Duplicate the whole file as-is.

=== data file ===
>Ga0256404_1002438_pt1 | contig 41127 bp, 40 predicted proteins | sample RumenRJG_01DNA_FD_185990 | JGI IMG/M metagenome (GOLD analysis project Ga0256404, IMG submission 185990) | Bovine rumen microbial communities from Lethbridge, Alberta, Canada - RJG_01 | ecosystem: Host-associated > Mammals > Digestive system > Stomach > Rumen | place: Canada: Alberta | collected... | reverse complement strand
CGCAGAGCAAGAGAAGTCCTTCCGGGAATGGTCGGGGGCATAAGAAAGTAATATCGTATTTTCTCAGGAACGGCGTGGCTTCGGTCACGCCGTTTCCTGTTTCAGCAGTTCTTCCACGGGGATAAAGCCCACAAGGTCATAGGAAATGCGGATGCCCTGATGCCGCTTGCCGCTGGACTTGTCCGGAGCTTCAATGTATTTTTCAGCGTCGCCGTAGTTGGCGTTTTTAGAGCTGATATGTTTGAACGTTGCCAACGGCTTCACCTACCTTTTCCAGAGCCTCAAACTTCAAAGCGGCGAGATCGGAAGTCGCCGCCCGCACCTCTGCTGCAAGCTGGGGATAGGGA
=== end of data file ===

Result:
>Ga0256404_1002438_pt1 | contig 41127 bp, 40 predicted proteins | sample RumenRJG_01DNA_FD_185990 | JGI IMG/M metagenome (GOLD analysis project Ga0256404, IMG submission 185990) | Bovine rumen microbial communities from Lethbridge, Alberta, Canada - RJG_01 | ecosystem: Host-associated > Mammals > Digestive system > Stomach > Rumen | place: Canada: Alberta | collected... | reverse complement strand
CGCAGAGCAAGAGAAGTCCTTCCGGGAATGGTCGGGGGCATAAGAAAGTAATATCGTATTTTCTCAGGAACGGCGTGGCTTCGGTCACGCCGTTTCCTGTTTCAGCAGTTCTTCCACGGGGATAAAGCCCACAAGGTCATAGGAAATGCGGATGCCCTGATGCCGCTTGCCGCTGGACTTGTCCGGAGCTTCAATGTATTTTTCAGCGTCGCCGTAGTTGGCGTTTTTAGAGCTGATATGTTTGAACGTTGCCAACGGCTTCACCTACCTTTTCCAGAGCCTCAAACTTCAAAGCGGCGAGATCGGAAGTCGCCGCCCGCACCTCTGCTGCAAGCTGGGGATAGGGA